Admit It, We All Tell Lies on Social Media—And That’s OK – Kveller
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Admit It, We All Tell Lies on Social Media—And That’s OK

I’ve told some lies on Instagram. Not because I wanted to be dishonest or dupe anyone, but because I thought it would make me happier—a “fake it ‘til you make it” kinda thing.

On Valentine’s Day one year, my wife and I were bickering about something stupid; yet, I posted a selfie of us captioned, “love is in the air.” Yes, we love each other, so technically love was in the air, but in that moment, I wasn’t feeling it. Yet later that night, when I checked the ‘likes’ and comments, I did feel happier.

Is that weird—to feel happier when people affirm a moment that isn’t authentic in its representation? I actually think it’s pretty normal.

You see, insta-life isn’t all that different from real life. Its crafted, curated nature smacks of superficiality, but when you think about it, how is the Insta-sphere really different from the “traditional” public sphere? Are you always your authentic-self outside of your home, and when you walk out the door in the morning, don’t you have the intention of putting your best foot forward, leaving the sweatpants and stains behind? I’m not sure why anyone would expect greater authenticity from a platform like Instagram that naturally lends itself to curation.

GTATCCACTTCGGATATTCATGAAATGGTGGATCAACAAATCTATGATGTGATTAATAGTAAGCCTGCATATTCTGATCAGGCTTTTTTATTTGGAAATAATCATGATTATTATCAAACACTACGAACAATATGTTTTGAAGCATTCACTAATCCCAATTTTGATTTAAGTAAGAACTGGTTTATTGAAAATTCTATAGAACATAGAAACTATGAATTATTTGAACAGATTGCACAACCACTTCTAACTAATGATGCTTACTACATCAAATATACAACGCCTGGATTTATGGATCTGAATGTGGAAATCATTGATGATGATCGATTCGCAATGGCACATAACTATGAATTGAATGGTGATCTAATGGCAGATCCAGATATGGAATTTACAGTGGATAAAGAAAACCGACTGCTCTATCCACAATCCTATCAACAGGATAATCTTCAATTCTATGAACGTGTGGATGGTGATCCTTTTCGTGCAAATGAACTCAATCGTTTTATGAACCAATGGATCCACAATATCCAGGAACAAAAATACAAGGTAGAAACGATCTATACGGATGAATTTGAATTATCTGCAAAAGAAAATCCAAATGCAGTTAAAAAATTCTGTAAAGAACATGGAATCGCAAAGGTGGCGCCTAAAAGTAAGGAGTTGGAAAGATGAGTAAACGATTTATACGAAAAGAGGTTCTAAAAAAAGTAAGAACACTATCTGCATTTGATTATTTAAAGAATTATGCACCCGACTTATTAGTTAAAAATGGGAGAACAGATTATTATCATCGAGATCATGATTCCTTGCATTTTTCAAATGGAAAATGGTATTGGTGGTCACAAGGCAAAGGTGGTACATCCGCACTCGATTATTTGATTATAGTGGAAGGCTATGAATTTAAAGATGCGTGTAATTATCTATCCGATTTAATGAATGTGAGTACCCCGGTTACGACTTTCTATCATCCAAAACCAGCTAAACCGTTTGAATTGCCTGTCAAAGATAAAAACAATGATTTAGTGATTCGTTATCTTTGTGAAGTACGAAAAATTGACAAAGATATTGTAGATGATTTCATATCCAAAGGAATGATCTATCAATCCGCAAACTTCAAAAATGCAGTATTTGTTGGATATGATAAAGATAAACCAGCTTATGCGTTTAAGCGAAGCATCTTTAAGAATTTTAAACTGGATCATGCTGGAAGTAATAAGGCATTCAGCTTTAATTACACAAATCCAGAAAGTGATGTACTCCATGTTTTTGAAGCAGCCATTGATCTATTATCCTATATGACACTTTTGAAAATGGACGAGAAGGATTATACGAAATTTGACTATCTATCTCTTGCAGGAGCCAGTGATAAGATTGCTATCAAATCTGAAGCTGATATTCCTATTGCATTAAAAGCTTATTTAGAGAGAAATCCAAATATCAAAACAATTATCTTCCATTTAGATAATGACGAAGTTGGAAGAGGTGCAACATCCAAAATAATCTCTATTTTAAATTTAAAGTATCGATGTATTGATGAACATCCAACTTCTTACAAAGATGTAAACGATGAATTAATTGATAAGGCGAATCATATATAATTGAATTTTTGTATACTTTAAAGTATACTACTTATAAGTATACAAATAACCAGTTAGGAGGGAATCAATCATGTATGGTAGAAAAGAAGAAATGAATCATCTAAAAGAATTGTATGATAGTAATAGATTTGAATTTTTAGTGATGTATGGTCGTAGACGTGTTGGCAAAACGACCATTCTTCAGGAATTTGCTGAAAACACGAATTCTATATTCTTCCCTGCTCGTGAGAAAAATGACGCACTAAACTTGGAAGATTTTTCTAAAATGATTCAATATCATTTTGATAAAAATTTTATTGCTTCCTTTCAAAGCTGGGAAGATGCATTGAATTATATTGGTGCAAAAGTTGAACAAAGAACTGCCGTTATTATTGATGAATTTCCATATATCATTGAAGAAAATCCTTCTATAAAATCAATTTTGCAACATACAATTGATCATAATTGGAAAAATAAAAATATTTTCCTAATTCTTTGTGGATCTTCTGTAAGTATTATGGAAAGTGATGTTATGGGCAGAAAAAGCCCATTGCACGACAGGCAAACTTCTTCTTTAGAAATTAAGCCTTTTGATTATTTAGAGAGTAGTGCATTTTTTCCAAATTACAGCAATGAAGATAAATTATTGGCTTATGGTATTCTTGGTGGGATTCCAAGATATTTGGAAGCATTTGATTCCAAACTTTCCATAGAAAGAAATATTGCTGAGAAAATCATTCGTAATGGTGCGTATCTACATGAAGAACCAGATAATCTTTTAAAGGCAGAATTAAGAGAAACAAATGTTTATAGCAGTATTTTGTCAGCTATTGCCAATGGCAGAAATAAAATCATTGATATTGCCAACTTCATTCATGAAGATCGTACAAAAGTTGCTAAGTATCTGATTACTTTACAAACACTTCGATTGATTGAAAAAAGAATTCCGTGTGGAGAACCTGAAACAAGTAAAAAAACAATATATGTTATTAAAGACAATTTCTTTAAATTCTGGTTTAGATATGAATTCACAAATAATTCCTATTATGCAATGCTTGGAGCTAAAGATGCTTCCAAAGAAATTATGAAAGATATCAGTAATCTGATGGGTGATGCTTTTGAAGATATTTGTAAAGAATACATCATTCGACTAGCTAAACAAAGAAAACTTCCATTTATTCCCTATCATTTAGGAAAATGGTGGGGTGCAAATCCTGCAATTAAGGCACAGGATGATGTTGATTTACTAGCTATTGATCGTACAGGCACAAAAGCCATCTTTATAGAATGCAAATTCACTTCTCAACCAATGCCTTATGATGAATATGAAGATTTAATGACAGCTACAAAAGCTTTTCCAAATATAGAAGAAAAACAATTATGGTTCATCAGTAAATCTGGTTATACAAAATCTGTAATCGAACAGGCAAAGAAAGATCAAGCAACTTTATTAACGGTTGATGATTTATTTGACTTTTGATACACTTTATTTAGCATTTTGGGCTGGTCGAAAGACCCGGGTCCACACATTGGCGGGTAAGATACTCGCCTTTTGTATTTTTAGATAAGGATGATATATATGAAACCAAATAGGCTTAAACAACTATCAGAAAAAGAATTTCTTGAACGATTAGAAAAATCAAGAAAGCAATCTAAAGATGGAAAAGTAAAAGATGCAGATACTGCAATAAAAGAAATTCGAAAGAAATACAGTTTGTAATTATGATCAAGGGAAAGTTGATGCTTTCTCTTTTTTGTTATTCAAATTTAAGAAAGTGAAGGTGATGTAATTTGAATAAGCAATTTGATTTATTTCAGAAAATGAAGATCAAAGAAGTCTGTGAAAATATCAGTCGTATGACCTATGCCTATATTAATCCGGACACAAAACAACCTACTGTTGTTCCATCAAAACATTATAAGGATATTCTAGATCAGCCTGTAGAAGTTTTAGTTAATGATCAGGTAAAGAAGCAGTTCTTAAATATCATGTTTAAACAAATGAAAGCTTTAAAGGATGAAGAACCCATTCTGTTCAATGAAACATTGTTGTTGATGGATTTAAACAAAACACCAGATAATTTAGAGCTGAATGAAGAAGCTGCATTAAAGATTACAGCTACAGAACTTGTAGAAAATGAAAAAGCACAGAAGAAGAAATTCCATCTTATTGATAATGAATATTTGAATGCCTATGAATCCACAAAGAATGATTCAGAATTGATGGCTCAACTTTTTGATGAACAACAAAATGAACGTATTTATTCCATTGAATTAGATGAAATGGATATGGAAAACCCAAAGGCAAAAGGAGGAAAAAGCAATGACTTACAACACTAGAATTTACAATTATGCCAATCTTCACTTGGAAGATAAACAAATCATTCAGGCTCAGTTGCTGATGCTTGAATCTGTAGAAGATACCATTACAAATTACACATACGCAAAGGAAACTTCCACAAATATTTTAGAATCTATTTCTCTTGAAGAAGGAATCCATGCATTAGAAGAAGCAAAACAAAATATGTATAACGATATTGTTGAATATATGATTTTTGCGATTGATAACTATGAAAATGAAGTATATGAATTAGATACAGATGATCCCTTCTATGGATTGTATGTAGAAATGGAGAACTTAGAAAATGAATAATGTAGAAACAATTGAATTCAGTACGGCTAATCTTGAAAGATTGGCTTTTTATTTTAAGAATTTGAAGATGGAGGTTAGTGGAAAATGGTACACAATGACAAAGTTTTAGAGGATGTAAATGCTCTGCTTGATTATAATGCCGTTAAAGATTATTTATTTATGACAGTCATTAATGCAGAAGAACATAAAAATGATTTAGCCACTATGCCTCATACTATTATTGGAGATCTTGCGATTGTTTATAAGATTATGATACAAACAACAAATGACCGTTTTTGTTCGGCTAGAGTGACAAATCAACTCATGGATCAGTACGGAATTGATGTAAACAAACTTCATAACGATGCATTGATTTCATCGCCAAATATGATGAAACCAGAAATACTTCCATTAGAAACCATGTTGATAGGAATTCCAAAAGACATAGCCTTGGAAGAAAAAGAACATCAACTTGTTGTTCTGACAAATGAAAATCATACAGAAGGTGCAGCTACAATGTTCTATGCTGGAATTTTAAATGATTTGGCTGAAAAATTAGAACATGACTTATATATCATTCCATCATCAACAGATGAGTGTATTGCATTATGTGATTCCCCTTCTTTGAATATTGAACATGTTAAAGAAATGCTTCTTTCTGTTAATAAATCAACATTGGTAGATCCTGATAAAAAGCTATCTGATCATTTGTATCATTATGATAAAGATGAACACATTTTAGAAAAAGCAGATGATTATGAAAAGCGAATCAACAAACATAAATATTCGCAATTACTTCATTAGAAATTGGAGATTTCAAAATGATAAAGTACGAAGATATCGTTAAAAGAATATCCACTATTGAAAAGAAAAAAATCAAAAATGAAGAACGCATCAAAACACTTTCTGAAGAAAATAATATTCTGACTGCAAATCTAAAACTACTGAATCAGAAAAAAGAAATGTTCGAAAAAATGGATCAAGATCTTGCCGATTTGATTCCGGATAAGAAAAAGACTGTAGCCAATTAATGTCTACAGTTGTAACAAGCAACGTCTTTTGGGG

Some people argue that you can fake everything on Instagram, but curation isn’t exclusive to social media. Sure, you can apply filters and smooth out blemishes; and some apps like facetune allow you to alter your appearance so you can look “skinny” and make your teeth whiter (guilty). But in real life, you can do the same thing— hello, Botox, Kybella and cool sculpting. In real life, there’s also the dimension of behaving insincerely…

Take the workplace, for example. Depending on where you work, you have to dress a certain way, maintain a level of composure and diplomacy, and often project a more flexible and open-minded persona. The workplace is a “real life” example of where we project the curated version of ourselves. It’s not the same as Instagram, as real life calls for in-person, on-the-spot interaction; however, the authentic and inauthentic live in both places (or rather the fake and un-fake).

So, we’re all fake then? Well, sort of, but this isn’t a new thing, and we haven’t suddenly become faker with social media. Our fakeness long precedes social media—it’s an inherent part of being a person. And we’re not fake because we’re malicious liars, we’re fake because we want better outcomes in life.

Being fake isn’t a “good” thing, but it is a natural thing. A permanent state of phoniness obviously shouldn’t be the goal, but when used as a means to an end, a little faking can definitely help you “make it” to your desired state. It can definitely help you be more positive.

For me, posting on Instagram is an instant mood-lifter. Yes, I apply a filter, but the messages are authentic, the same as they would be otherwise: I love my family, I love to run, and I love beautiful places. Most importantly, I love the interaction in the Insta-sphere and the feeling that I’m not alone. Call me a liar or an affirmation whore, if you like, but Instagram makes me happy.


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